Date: Tuesday, June 4, 2019
Session Name: Poster Session D: Non-Organ Specific: Economics & Ethics
Session Time: 6:00pm-7:00pm
Presentation Time: 6:00pm-7:00pm
Location: Hall C & D
*Purpose: To establish what, if any, currently available guidelines or assessment instruments can help transplant programs perform fair, and objective evaluations of patients with forensic psychiatric histories. Further, to establish a working set of principles to help clinicians risk stratify those candidates who do have forensic histories, using an evidence-based framework. Ethical considerations of the dilemmas arising in the evaluation of this subpopulation of transplant candidates is also reviewed. Lastly, we elaborate on our development of practice recommendations through the lens of our research and clinical experience with patients.
*Methods: Comprehensive search of the transplant and forensic psychiatric literature , with critical review of all existing transplant recipient assessment tools.
*Results: Currently there are no formal nor informal practice guidelines or recommendations regarding the assessment of transplant candidates who have forensic psychiatric histories. Forensic psychiatrists cannot be consulted at the ready to give an opinion on risks germane to a particular patient. A comprehensive review of the medical literature reveals a severe paucity of research regarding the special assessment needs of individuals with forensic psychiatric histories who need and are seeking organ transplantation. In addition,transplant programs’ policies and procedures may vary widely in how they address this delicate yet complex matter. There is a glaring deficit of dialogue about this sensitive and ethically challenging topic. In the absence of having guidelines or practice recommendations, programs are at risk for approaching candidates with forensic psychiatric histories with potential bias, or on the flip side, failing to adequately screen a candidate out of fear of being perceived as being biased.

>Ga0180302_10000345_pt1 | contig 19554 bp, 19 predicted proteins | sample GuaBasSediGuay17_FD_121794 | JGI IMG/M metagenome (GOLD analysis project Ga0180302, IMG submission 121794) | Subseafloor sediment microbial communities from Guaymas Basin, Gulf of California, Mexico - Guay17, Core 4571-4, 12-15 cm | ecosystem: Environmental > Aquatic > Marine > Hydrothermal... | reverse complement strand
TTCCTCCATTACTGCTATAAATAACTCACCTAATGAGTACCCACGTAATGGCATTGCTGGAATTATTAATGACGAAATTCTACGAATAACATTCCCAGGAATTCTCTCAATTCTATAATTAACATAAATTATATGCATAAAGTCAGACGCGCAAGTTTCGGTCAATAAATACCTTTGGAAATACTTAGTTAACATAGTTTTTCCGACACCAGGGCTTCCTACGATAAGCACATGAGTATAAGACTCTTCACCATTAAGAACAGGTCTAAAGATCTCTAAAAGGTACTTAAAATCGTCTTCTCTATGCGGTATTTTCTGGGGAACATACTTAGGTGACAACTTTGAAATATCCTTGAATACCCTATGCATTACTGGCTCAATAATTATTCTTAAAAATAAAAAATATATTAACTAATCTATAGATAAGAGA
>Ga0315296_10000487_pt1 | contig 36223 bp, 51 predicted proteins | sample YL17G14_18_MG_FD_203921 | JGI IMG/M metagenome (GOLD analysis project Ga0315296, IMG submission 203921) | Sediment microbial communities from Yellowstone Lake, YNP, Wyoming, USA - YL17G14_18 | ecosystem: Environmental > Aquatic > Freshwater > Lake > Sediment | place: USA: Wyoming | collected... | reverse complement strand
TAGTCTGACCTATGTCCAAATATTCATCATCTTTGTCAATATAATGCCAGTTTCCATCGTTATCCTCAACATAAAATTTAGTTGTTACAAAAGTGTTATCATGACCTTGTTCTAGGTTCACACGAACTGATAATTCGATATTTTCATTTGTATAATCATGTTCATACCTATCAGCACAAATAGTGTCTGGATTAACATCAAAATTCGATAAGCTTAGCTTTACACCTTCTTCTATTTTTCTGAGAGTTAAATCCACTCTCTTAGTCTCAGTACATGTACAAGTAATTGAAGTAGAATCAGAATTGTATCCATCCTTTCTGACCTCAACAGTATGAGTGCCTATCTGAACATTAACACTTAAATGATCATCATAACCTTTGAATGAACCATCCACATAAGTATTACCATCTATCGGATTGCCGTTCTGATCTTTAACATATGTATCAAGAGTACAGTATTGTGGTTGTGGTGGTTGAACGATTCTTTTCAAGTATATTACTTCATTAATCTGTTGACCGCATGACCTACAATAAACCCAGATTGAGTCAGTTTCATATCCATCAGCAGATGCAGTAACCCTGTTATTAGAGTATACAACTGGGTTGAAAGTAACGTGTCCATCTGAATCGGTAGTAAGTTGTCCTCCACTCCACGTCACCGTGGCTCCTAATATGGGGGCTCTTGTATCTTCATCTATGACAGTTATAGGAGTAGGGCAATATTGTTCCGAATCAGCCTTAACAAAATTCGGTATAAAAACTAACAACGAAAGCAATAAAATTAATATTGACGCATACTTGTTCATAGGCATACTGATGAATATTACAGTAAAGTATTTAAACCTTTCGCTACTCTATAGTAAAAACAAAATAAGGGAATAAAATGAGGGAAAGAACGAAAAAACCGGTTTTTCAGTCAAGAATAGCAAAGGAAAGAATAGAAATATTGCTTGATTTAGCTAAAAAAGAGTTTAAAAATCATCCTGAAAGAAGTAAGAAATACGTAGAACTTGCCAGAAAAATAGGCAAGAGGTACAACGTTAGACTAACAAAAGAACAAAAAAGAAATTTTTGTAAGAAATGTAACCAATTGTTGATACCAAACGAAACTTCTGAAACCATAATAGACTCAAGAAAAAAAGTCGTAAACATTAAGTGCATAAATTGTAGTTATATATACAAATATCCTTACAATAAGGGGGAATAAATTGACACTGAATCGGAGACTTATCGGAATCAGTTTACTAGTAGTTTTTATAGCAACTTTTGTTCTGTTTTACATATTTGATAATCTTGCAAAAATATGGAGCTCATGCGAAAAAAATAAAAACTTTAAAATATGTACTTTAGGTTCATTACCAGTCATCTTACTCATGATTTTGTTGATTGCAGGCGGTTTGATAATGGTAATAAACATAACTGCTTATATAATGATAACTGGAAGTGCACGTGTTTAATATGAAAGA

*Conclusions: Practice recommendations are needed to assist transplant programs in fairly and objectively assessing transplant candidates with forensic psychiatric histories. This subpopulation of potential transplant recipients have unique assessment needs, and the many ethical challenges involved may engender discomfort, avoidance, or a tendency to summarily approve or dismiss recipients with such histories. Our practice recommendations appear to be the first effort to formally address this great need in the organ transplant arena.
To cite this abstract in AMA style:Banayan D, Gershan S. Forensic Transplant Psychiatry: Ethical Issues and the Unique Assessment Needs of Candidates with Forensic Psychiatric Problems [abstract]. Am J Transplant. 2019; 19 (suppl 3). https://atcmeetingabstracts.com/abstract/forensic-transplant-psychiatry-ethical-issues-and-the-unique-assessment-needs-of-candidates-with-forensic-psychiatric-problems/. Accessed September 22, 2019.
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